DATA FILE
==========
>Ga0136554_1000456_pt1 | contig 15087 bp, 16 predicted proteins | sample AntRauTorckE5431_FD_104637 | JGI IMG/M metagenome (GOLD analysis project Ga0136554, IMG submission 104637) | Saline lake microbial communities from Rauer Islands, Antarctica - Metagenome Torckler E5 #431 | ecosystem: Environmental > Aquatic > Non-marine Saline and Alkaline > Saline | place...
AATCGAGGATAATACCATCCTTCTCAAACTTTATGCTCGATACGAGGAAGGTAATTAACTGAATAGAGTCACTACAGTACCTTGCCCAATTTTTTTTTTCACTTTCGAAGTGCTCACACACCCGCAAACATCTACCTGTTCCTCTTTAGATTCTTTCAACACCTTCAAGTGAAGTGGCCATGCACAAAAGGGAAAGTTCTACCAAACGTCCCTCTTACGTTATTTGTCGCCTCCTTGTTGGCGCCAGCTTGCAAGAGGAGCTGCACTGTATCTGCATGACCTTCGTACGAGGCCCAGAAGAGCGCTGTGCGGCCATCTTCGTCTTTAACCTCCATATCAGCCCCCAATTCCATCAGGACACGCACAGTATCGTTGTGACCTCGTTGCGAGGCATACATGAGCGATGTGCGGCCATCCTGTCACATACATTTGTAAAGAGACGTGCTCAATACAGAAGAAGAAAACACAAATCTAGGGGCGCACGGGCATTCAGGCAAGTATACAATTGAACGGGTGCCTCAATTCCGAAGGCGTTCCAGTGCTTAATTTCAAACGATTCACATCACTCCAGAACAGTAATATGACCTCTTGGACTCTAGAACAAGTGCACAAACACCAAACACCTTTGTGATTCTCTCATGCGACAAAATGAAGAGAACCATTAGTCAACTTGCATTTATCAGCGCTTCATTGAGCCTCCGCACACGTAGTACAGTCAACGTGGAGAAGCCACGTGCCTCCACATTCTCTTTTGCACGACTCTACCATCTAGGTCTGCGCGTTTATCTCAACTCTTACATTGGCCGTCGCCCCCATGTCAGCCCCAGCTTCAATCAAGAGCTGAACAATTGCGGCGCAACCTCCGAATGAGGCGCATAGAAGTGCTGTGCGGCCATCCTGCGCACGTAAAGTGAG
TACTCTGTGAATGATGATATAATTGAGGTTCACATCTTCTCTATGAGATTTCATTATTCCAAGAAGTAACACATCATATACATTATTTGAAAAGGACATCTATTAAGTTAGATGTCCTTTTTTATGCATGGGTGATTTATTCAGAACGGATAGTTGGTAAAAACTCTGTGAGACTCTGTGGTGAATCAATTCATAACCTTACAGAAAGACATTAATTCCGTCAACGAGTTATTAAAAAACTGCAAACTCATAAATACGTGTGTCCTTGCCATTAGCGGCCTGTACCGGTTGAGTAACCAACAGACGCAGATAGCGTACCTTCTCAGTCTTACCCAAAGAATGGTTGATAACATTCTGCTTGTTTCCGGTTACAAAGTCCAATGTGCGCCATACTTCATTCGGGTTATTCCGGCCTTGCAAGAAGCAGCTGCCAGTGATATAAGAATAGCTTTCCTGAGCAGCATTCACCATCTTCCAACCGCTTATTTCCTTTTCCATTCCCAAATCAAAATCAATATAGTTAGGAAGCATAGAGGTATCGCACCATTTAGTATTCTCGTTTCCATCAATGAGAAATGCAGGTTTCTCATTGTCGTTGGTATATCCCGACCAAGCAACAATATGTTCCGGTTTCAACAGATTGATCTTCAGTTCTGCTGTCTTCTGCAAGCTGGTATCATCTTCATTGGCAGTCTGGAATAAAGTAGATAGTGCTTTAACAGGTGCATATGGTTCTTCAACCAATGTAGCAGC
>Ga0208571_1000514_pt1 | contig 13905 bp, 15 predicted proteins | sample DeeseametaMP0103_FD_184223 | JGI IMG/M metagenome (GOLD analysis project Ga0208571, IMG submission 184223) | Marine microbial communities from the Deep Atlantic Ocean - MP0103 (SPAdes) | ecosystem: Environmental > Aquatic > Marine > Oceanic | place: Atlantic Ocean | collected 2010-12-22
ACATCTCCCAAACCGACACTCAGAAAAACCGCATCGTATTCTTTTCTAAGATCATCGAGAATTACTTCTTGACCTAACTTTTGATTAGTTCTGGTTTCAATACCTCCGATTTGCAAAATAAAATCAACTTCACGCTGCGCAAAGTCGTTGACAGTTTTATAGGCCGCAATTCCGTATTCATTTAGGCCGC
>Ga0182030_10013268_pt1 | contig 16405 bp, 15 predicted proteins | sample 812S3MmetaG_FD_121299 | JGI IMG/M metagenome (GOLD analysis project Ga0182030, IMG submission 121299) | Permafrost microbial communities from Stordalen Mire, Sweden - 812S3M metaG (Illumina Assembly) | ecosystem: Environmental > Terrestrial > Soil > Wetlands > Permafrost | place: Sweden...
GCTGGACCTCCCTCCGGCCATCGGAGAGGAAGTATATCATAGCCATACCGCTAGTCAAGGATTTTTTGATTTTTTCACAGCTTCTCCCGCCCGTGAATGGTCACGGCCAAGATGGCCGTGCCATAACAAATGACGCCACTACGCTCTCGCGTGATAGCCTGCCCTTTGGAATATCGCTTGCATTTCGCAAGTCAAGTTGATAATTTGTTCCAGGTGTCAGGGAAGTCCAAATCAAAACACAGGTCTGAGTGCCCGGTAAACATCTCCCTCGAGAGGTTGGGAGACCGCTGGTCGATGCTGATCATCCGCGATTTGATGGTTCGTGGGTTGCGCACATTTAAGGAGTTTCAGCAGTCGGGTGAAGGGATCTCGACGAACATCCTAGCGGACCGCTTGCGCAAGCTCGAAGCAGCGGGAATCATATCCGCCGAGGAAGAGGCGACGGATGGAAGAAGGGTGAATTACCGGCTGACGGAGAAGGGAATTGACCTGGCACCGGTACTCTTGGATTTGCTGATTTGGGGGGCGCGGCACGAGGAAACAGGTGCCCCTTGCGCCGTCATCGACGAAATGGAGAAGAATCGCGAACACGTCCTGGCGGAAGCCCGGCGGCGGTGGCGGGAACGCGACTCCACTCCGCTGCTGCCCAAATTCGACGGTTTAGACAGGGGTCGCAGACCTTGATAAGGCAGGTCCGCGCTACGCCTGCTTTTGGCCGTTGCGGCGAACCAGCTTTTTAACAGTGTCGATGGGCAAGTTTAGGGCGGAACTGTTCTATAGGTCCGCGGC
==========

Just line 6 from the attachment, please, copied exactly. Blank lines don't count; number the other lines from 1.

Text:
>Ga0182030_10013268_pt1 | contig 16405 bp, 15 predicted proteins | sample 812S3MmetaG_FD_121299 | JGI IMG/M metagenome (GOLD analysis project Ga0182030, IMG submission 121299) | Permafrost microbial communities from Stordalen Mire, Sweden - 812S3M metaG (Illumina Assembly) | ecosystem: Environmental > Terrestrial > Soil > Wetlands > Permafrost | place: Sweden...